Author: Joanna M. Foster
Source: The New York Times
Date: 18 January, 2013
It doesn’t take an expert to understand that logging and violent storms cause massive damage to forests. What is less obvious, however, is the devastating effect that the removal of trees and vegetation can have on streams and lakes.
Nitrate concentrations in waterways can soar by as much as 400 percent when the nitrogen cycle is disrupted by logging and the nitrate once tied up in organic matter washes into streams. Algal blooms and fish die-offs almost always follow this sort of nitrogen fertilization event.
Scientists studying the mountain pine beetle epidemic in the West, which now stretches from Mexico to Canada, have worried for a long time that all of those dead trees would mean serious trouble for local water quality as well.
But a team of researchers led by William Lewis, a professor of ecology and evolutionary biology at the University of Colorado at Boulder, have found that despite the ravaged appearance of forests in Colorado, where 80 to 90 percent of the canopy in many watersheds is gone, streams and lakes are remarkably healthy.
The small trees and understory vegetation that the pine beetles mostly leave alone appear to be compensating for the loss of mature trees by drastically increasing their uptake of nitrate. The results were published online this week in the Proceedings of the National Academy of Sciences.
Pine beetles prefer to infest the largest trees in the forest, seeking out a bigger living space and also greater insulation during the winter, when their population can plummet with the temperature.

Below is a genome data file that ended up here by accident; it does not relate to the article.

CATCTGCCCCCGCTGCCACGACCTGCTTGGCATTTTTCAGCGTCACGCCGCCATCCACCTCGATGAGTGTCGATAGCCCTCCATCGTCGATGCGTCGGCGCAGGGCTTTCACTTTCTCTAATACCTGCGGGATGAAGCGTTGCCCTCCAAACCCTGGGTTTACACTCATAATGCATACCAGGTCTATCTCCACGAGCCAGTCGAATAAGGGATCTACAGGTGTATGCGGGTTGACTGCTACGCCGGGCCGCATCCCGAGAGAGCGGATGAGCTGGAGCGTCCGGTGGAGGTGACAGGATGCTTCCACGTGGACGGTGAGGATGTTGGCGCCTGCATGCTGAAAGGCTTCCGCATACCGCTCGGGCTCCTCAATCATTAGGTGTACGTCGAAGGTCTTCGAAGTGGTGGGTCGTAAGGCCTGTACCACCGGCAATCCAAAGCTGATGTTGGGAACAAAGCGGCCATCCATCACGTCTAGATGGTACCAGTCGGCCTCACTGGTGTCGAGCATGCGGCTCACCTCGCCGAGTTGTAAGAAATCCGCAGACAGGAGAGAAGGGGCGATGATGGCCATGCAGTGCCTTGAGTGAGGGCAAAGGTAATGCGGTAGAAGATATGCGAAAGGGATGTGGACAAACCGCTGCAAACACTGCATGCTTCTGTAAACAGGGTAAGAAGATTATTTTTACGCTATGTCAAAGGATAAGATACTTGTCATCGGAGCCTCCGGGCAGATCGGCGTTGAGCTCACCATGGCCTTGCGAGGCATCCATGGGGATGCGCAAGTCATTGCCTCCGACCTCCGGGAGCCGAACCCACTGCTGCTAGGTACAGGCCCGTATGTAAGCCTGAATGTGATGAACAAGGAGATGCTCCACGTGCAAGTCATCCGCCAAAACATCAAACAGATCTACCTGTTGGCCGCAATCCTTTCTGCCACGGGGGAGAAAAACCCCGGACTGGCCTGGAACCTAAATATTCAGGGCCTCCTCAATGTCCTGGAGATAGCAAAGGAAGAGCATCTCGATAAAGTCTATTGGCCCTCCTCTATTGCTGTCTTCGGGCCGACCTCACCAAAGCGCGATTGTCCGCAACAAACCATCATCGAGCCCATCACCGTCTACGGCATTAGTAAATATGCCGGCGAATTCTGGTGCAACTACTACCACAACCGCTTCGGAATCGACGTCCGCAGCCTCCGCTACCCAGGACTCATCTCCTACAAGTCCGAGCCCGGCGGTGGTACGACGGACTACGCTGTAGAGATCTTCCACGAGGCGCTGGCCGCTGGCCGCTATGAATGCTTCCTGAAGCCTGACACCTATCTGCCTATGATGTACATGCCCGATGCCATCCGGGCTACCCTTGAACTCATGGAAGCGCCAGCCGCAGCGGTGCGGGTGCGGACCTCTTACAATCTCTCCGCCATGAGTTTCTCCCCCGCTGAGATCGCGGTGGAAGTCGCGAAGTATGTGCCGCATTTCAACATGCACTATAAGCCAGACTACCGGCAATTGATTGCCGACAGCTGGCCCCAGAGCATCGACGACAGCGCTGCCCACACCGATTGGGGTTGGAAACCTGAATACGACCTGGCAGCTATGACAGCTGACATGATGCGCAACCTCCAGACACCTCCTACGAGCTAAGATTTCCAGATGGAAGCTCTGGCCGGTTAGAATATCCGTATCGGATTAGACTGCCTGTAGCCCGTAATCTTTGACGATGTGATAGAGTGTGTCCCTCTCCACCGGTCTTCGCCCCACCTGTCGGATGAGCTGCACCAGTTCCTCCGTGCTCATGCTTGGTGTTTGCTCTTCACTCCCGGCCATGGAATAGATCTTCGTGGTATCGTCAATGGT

So, “in an intact forest, smaller trees aren’t taking up nitrate nearly as fast as they can,” Dr. Lewis explained. “They have to compete with the larger trees for this nutrient.”
“But when the big trees are gone, the little trees are sort of released from certain growth restraints imposed by the older trees,” he said. “With so much nitrate available in the forest they start growing faster. What’s shocking is that the understory can completely compensate, at least in Colorado, for the loss of the big trees.
“We never expected that pine beetles would be so innocuous when it comes to watershed chemistry,” Dr. Lewis added.
He and his team are still in the process of analyzing data for organic carbon, phosphorus and major dissolved solids like calcium and magnesium.
Dr. Lewis suggests that their research carries lessons for tree harvesting and forestry management. “It shows just how important it is to protect the understory,” he said. “Even a heavily logged area can serve a really vital ecological function if about half of the understory vegetation can be left intact.”
The pine beetle infestation is still officially in progress, although scientists are hopeful that beetle populations will naturally die back as they essentially run out of new trees to invade. Spring will tell.